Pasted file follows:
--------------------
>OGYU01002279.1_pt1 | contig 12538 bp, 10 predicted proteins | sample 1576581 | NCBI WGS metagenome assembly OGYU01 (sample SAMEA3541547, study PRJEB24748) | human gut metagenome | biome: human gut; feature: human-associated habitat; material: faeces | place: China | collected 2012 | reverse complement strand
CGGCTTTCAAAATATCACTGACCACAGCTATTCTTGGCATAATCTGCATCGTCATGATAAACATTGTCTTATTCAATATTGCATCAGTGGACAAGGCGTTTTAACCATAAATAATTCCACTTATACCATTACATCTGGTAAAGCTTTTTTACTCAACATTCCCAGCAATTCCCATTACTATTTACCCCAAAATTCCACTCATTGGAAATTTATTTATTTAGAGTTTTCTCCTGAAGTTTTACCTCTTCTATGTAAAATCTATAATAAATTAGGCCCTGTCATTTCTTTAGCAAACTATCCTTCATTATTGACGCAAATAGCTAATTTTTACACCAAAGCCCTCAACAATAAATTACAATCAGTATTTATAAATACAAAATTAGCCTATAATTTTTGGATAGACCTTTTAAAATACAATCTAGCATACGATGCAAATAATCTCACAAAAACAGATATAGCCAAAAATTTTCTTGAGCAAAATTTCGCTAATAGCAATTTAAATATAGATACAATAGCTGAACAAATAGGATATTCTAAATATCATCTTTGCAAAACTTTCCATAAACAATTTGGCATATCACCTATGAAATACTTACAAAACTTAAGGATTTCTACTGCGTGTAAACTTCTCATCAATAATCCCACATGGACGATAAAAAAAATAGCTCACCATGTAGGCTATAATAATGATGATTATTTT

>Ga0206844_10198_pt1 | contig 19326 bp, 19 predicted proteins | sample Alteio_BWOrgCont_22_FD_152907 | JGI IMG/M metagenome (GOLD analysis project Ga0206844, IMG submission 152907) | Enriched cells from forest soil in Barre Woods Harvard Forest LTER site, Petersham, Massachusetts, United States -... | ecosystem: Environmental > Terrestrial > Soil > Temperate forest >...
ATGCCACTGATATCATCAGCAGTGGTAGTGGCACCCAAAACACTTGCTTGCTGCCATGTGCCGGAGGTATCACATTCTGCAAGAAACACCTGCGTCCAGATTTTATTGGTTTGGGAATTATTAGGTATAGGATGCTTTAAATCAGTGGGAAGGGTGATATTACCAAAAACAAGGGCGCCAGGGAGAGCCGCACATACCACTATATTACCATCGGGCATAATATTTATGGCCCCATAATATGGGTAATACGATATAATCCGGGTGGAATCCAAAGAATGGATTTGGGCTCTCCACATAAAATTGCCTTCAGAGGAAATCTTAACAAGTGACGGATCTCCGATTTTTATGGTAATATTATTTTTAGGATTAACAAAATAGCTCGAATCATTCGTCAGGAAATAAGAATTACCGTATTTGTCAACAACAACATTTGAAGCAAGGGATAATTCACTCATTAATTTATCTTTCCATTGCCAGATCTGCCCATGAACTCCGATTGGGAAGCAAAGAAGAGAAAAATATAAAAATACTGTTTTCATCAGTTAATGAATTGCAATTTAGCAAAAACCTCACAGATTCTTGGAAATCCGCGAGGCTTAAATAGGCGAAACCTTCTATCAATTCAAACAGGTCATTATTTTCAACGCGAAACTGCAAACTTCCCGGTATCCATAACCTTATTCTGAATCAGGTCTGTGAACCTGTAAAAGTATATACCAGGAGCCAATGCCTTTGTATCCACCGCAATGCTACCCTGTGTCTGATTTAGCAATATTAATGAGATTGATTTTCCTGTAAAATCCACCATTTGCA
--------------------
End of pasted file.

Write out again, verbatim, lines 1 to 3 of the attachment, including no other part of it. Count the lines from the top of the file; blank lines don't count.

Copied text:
>OGYU01002279.1_pt1 | contig 12538 bp, 10 predicted proteins | sample 1576581 | NCBI WGS metagenome assembly OGYU01 (sample SAMEA3541547, study PRJEB24748) | human gut metagenome | biome: human gut; feature: human-associated habitat; material: faeces | place: China | collected 2012 | reverse complement strand
CGGCTTTCAAAATATCACTGACCACAGCTATTCTTGGCATAATCTGCATCGTCATGATAAACATTGTCTTATTCAATATTGCATCAGTGGACAAGGCGTTTTAACCATAAATAATTCCACTTATACCATTACATCTGGTAAAGCTTTTTTACTCAACATTCCCAGCAATTCCCATTACTATTTACCCCAAAATTCCACTCATTGGAAATTTATTTATTTAGAGTTTTCTCCTGAAGTTTTACCTCTTCTATGTAAAATCTATAATAAATTAGGCCCTGTCATTTCTTTAGCAAACTATCCTTCATTATTGACGCAAATAGCTAATTTTTACACCAAAGCCCTCAACAATAAATTACAATCAGTATTTATAAATACAAAATTAGCCTATAATTTTTGGATAGACCTTTTAAAATACAATCTAGCATACGATGCAAATAATCTCACAAAAACAGATATAGCCAAAAATTTTCTTGAGCAAAATTTCGCTAATAGCAATTTAAATATAGATACAATAGCTGAACAAATAGGATATTCTAAATATCATCTTTGCAAAACTTTCCATAAACAATTTGGCATATCACCTATGAAATACTTACAAAACTTAAGGATTTCTACTGCGTGTAAACTTCTCATCAATAATCCCACATGGACGATAAAAAAAATAGCTCACCATGTAGGCTATAATAATGATGATTATTTT

>Ga0206844_10198_pt1 | contig 19326 bp, 19 predicted proteins | sample Alteio_BWOrgCont_22_FD_152907 | JGI IMG/M metagenome (GOLD analysis project Ga0206844, IMG submission 152907) | Enriched cells from forest soil in Barre Woods Harvard Forest LTER site, Petersham, Massachusetts, United States -... | ecosystem: Environmental > Terrestrial > Soil > Temperate forest >...